36. A zoom system according to claim 33, wherein at least one optical element is arranged in the vicinity of the front focal plane, where a distance between the front focal plane and the at least one optical element is less than 15% of the overall length of the zoom system.
37. A zoom system according to claim 33, wherein a moving range for at least one of the movable lenses terminates at a distance from the front focal plane that is less than 15% of the overall length of the zoom system.
38. A zoom system according to claim 33, wherein the zoom system has axially fixed lenses and axially movable lenses, and wherein the total number of movable lenses is equal to, or greater than, the total number of fixed lenses.
39. A zoom system according to claim 33, wherein the movable lenses include at least one lens group having two or more jointly movable lenses.
40. A zoom system according to claim 33, comprising no more than two movable lenses, wherein each of the movable lenses is a movable lens group that comprises at least two singlet lenses.
41. A zoom system according to claim 33, wherein no fixed lenses are situated between the movable lenses.
42. A zoom system according to claim 33, comprising a first movable lens as the movable lens and at least a second movable lens, said first and second movable lenses being movable along differing moving curves when switching between differing zoom positions.
43. A zoom system according to claim 33, wherein at least one optical component having at least one aspherical surface is arranged between the front focal plane and the rear focal plane.
44. A zoom system according to claim 33, wherein at least one optical component having at least one aspherical surface that is arranged between the front focal plane and the rear focal plane is one of arranged and arrangable in the vicinity of the front focal plane.
45. A zoom system according to claim 33, wherein at least one movable optical component having at least one aspherical surface is arranged between the front focal plane and the rear focal plane.
46. A zoom system according to claim 33, wherein an image end of the zoom system is telecentric.
47. A zoom system according to claim 33, wherein the light beam in the rear focal plane has a numerical aperture that is less than 0.055 for any zoom position.
48. A zoom system according to claim 33, wherein a fixed negative refractive power and a movable positive refractive power are followed by a movable negative refractive power, which, in turn, is followed by a fixed positive refractive power.
49. A zoom system according to claim 33, wherein at least one of the lenses is mounted such that it is transversely decentered with respect to the optical axis of the zoom system.
50. A zoom system according to claim 33, further comprising means for adjusting the axial positions of the rear focal plane along the optical axis, wherein the means of adjusting includes at least one device for altering the convergence/divergence of radiation from a light source.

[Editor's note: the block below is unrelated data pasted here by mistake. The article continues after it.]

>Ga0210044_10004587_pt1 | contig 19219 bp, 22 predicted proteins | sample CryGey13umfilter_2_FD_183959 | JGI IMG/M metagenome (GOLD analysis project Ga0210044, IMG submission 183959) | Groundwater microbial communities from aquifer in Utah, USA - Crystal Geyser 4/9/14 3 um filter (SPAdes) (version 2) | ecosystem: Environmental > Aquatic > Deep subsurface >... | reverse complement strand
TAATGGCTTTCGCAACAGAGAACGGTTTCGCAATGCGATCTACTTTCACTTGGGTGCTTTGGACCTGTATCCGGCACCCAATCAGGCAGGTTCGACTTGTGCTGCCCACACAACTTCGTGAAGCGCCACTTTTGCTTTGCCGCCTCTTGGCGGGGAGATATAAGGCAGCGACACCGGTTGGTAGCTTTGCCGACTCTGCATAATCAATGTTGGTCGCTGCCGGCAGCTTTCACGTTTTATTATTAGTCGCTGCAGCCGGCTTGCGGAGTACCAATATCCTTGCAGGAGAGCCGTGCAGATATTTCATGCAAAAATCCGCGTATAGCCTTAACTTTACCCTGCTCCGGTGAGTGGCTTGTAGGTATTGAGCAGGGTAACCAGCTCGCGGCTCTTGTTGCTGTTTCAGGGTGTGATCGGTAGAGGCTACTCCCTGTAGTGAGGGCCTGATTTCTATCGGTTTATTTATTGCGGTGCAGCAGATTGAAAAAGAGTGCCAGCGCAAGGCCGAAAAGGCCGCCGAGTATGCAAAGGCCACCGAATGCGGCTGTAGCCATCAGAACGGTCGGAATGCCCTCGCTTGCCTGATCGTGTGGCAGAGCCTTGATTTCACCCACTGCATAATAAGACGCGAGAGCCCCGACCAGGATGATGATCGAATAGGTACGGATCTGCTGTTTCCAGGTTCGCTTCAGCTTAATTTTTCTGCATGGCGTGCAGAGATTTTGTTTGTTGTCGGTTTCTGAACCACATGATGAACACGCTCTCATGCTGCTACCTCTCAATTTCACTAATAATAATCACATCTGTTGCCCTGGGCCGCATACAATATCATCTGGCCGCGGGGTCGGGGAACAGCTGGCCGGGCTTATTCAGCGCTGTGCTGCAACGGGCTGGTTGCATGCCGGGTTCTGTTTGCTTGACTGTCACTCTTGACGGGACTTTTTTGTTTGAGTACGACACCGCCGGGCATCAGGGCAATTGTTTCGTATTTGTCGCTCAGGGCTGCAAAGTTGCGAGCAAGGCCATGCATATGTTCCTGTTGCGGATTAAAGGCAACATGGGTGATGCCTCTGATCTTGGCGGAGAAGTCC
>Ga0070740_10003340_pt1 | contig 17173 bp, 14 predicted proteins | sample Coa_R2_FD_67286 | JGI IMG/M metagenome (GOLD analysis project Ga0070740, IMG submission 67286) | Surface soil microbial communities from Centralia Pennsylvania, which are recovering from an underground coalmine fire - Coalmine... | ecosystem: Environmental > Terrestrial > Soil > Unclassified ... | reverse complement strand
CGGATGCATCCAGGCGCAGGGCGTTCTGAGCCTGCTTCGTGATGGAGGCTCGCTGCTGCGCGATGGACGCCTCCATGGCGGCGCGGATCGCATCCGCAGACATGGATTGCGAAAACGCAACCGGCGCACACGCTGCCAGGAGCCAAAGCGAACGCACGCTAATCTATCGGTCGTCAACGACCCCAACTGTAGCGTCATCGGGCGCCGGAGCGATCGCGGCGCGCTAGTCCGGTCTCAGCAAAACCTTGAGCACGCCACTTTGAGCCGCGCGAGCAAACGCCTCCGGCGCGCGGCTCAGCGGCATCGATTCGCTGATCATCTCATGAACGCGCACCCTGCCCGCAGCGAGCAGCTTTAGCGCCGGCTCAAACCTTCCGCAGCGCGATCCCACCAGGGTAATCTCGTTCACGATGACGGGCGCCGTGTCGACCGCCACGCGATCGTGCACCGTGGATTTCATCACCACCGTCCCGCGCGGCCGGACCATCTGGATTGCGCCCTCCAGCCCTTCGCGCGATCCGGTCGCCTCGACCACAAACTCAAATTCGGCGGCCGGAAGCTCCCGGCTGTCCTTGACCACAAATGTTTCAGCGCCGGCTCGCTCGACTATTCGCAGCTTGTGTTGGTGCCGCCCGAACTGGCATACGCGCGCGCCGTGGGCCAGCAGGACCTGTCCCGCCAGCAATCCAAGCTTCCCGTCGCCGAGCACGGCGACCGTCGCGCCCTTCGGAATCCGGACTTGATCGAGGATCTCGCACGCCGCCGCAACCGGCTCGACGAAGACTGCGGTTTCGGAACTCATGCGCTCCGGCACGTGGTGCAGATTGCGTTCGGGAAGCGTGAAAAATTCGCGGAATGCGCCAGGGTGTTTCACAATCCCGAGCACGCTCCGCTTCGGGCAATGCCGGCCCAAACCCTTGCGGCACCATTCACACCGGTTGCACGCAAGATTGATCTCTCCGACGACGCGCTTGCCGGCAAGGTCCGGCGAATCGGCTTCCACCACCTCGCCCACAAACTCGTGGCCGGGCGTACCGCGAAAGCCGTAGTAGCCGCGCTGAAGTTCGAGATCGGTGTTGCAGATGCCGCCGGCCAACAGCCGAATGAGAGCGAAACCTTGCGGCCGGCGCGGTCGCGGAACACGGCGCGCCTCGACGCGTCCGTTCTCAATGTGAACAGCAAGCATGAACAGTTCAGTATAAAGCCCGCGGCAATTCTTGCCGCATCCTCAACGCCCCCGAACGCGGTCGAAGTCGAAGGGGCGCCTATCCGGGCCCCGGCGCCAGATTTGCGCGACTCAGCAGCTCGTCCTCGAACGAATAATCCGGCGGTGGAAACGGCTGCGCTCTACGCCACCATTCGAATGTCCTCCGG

51. A zoom system for an illumination device comprising:
a plurality of lenses that are arranged along an optical axis and define a front focal plane and a rear focal plane,
wherein at least one of the lenses is a lens that is movable along the optical axis in order to allow varying the size of an illuminated area lying in the rear focal plane,
wherein a ratio of a maximum size of the illuminated area lying in the rear focal plane to a minimum size of that area is greater than four, and
wherein the light beam in the rear focal plane has a numerical aperture that is less than 0.055 for any zoom position.
52. A zoom system according to claim 51, wherein the ratio is greater than, or equal to, five.
53. A zoom system according to claim 51, wherein the rear focal plane is a Fourier transform of the object plane.
54. A zoom system according to claim 51, wherein the zoom system has no intermediate image plane.
55. A zoom system according to claim 51, wherein an image end of the zoom system is telecentric.
56. A zoom system according to claim 51, wherein the zoom system operates largely without vignetting.
57. A zoom system for an illumination device comprising:
a plurality of lenses that are arranged along an optical axis and define a front focal plane and a rear focal plane,
wherein at least one of the lenses is a lens that is movable along the optical axis in order to allow varying the size of an illuminated area lying in the rear focal plane,
wherein a ratio of a maximum size of the illuminated area lying in the rear focal plane to a minimum size of that area is greater than four, and
wherein a fixed negative refractive power and a movable positive refractive power are followed by a movable negative refractive power, which, in turn, is followed by a fixed positive refractive power.
58. A zoom system according to claim 57, wherein the rear focal plane is a Fourier transform of the object plane.
59. A zoom system according to claim 57, wherein the zoom system has no intermediate image plane.